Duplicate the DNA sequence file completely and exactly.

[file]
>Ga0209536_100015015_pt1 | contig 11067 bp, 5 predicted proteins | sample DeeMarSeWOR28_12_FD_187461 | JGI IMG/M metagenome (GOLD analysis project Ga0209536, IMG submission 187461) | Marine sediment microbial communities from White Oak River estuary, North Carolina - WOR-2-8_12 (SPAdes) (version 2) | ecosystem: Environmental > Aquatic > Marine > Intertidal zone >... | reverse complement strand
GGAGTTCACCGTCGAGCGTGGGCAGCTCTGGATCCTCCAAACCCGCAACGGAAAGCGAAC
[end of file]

>Ga0209536_100015015_pt1 | contig 11067 bp, 5 predicted proteins | sample DeeMarSeWOR28_12_FD_187461 | JGI IMG/M metagenome (GOLD analysis project Ga0209536, IMG submission 187461) | Marine sediment microbial communities from White Oak River estuary, North Carolina - WOR-2-8_12 (SPAdes) (version 2) | ecosystem: Environmental > Aquatic > Marine > Intertidal zone >... | reverse complement strand
GGAGTTCACCGTCGAGCGTGGGCAGCTCTGGATCCTCCAAACCCGCAACGGAAAGCGAAC